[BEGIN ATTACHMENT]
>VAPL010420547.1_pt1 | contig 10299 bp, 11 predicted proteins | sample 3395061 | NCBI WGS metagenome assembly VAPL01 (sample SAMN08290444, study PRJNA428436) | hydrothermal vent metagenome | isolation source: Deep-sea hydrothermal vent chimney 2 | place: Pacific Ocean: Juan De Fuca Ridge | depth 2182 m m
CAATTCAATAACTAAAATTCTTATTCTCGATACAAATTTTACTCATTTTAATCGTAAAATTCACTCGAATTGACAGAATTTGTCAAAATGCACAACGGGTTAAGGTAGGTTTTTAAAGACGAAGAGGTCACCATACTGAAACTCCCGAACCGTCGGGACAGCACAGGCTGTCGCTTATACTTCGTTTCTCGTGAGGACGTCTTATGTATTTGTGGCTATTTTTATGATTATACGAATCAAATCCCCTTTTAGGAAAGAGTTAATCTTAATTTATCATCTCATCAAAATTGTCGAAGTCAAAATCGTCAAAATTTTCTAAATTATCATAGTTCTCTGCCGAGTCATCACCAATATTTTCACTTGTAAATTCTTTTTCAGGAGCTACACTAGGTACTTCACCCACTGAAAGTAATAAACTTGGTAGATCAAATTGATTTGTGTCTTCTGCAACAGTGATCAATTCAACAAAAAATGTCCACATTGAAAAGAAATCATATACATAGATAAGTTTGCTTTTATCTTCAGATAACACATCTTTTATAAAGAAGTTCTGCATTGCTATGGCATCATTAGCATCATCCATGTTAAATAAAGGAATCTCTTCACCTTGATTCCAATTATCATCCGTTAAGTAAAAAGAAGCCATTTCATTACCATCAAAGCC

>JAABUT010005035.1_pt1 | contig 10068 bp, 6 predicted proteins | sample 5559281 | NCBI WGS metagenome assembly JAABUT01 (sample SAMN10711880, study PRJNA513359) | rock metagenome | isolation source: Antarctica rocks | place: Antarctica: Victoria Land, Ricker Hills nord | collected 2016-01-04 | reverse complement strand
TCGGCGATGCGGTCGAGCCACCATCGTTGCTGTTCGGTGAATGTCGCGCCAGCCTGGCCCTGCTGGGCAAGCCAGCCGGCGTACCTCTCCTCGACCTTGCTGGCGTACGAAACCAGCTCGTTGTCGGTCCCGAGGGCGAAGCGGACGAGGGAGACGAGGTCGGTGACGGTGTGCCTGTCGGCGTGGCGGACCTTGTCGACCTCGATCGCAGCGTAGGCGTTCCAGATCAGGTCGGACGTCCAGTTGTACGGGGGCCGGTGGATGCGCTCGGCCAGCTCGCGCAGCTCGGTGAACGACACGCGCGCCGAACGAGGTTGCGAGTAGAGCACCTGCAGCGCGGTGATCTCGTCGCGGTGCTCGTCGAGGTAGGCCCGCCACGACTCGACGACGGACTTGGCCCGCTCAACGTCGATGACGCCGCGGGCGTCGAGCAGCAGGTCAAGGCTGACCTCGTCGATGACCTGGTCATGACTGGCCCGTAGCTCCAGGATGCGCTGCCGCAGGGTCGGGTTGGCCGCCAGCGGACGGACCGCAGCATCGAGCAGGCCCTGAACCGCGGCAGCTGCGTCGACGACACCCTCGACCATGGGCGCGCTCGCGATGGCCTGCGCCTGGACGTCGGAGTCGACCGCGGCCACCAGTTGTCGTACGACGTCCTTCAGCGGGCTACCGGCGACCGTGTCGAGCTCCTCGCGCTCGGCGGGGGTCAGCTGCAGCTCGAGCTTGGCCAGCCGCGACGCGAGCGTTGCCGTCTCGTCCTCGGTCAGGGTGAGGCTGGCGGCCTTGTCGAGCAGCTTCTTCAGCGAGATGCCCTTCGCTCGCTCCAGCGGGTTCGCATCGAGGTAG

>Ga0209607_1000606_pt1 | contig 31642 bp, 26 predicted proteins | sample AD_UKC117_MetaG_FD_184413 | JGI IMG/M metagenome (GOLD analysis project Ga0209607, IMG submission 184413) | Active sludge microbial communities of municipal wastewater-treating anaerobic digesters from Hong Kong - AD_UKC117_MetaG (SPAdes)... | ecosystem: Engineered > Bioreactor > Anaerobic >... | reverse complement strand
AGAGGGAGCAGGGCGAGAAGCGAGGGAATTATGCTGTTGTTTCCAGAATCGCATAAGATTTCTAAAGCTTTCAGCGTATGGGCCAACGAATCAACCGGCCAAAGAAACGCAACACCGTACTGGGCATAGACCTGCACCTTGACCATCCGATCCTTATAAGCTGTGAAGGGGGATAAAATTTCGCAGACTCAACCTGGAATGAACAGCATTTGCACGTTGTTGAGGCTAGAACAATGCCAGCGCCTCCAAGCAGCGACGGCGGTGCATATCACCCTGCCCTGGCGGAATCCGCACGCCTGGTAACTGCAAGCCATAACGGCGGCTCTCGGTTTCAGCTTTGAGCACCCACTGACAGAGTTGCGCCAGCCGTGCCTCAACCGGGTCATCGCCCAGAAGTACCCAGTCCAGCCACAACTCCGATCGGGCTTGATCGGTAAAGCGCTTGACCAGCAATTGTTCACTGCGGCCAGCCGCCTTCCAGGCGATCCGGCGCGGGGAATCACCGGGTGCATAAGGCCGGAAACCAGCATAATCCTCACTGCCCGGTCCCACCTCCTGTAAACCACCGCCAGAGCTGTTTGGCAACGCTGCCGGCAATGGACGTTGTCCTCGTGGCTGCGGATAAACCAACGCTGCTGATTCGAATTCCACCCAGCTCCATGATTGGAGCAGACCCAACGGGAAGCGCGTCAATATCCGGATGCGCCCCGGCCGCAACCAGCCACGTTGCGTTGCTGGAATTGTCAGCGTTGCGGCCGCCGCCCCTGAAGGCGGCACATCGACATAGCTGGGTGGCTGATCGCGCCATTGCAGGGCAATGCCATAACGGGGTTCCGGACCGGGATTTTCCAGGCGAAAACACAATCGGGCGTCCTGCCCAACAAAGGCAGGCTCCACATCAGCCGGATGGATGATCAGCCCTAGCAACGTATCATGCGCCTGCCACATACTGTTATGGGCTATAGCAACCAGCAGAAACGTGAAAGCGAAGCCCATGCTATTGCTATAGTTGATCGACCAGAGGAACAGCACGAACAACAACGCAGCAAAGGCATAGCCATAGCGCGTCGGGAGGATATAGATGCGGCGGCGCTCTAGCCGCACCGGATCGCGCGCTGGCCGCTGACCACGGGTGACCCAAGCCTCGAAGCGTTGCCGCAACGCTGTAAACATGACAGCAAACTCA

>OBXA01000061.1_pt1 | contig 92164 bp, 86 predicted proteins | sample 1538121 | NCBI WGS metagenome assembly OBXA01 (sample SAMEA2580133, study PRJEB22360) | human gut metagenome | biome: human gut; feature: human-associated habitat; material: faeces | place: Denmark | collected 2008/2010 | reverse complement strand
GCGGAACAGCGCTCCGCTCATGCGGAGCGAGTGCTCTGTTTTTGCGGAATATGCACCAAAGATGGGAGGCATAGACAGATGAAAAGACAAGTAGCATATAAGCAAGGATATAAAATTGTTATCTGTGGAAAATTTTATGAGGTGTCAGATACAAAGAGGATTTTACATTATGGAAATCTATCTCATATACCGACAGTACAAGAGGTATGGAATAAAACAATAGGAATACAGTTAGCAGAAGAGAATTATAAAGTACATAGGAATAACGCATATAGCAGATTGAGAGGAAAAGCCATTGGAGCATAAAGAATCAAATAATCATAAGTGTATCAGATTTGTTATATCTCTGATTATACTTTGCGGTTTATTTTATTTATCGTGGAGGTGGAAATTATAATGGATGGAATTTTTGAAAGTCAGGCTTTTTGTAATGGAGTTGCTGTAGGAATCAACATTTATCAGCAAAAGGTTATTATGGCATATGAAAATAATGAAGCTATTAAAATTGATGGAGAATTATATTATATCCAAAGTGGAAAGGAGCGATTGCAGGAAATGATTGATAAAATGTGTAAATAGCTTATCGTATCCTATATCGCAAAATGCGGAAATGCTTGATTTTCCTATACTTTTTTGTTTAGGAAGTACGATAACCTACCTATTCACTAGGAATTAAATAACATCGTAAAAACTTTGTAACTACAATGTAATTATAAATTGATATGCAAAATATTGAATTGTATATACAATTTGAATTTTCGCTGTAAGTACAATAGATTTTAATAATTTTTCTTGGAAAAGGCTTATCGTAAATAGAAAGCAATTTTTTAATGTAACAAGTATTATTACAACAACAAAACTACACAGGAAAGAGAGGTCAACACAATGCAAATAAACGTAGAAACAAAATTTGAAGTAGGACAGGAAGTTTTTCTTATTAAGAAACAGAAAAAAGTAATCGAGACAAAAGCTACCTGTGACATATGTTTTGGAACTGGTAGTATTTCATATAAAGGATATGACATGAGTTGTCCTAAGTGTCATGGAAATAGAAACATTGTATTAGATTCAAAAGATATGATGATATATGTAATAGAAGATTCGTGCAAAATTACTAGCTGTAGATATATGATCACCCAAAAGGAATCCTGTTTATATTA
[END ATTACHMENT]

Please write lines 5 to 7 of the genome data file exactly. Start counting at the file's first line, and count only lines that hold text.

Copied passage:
>Ga0209607_1000606_pt1 | contig 31642 bp, 26 predicted proteins | sample AD_UKC117_MetaG_FD_184413 | JGI IMG/M metagenome (GOLD analysis project Ga0209607, IMG submission 184413) | Active sludge microbial communities of municipal wastewater-treating anaerobic digesters from Hong Kong - AD_UKC117_MetaG (SPAdes)... | ecosystem: Engineered > Bioreactor > Anaerobic >... | reverse complement strand
AGAGGGAGCAGGGCGAGAAGCGAGGGAATTATGCTGTTGTTTCCAGAATCGCATAAGATTTCTAAAGCTTTCAGCGTATGGGCCAACGAATCAACCGGCCAAAGAAACGCAACACCGTACTGGGCATAGACCTGCACCTTGACCATCCGATCCTTATAAGCTGTGAAGGGGGATAAAATTTCGCAGACTCAACCTGGAATGAACAGCATTTGCACGTTGTTGAGGCTAGAACAATGCCAGCGCCTCCAAGCAGCGACGGCGGTGCATATCACCCTGCCCTGGCGGAATCCGCACGCCTGGTAACTGCAAGCCATAACGGCGGCTCTCGGTTTCAGCTTTGAGCACCCACTGACAGAGTTGCGCCAGCCGTGCCTCAACCGGGTCATCGCCCAGAAGTACCCAGTCCAGCCACAACTCCGATCGGGCTTGATCGGTAAAGCGCTTGACCAGCAATTGTTCACTGCGGCCAGCCGCCTTCCAGGCGATCCGGCGCGGGGAATCACCGGGTGCATAAGGCCGGAAACCAGCATAATCCTCACTGCCCGGTCCCACCTCCTGTAAACCACCGCCAGAGCTGTTTGGCAACGCTGCCGGCAATGGACGTTGTCCTCGTGGCTGCGGATAAACCAACGCTGCTGATTCGAATTCCACCCAGCTCCATGATTGGAGCAGACCCAACGGGAAGCGCGTCAATATCCGGATGCGCCCCGGCCGCAACCAGCCACGTTGCGTTGCTGGAATTGTCAGCGTTGCGGCCGCCGCCCCTGAAGGCGGCACATCGACATAGCTGGGTGGCTGATCGCGCCATTGCAGGGCAATGCCATAACGGGGTTCCGGACCGGGATTTTCCAGGCGAAAACACAATCGGGCGTCCTGCCCAACAAAGGCAGGCTCCACATCAGCCGGATGGATGATCAGCCCTAGCAACGTATCATGCGCCTGCCACATACTGTTATGGGCTATAGCAACCAGCAGAAACGTGAAAGCGAAGCCCATGCTATTGCTATAGTTGATCGACCAGAGGAACAGCACGAACAACAACGCAGCAAAGGCATAGCCATAGCGCGTCGGGAGGATATAGATGCGGCGGCGCTCTAGCCGCACCGGATCGCGCGCTGGCCGCTGACCACGGGTGACCCAAGCCTCGAAGCGTTGCCGCAACGCTGTAAACATGACAGCAAACTCA

>OBXA01000061.1_pt1 | contig 92164 bp, 86 predicted proteins | sample 1538121 | NCBI WGS metagenome assembly OBXA01 (sample SAMEA2580133, study PRJEB22360) | human gut metagenome | biome: human gut; feature: human-associated habitat; material: faeces | place: Denmark | collected 2008/2010 | reverse complement strand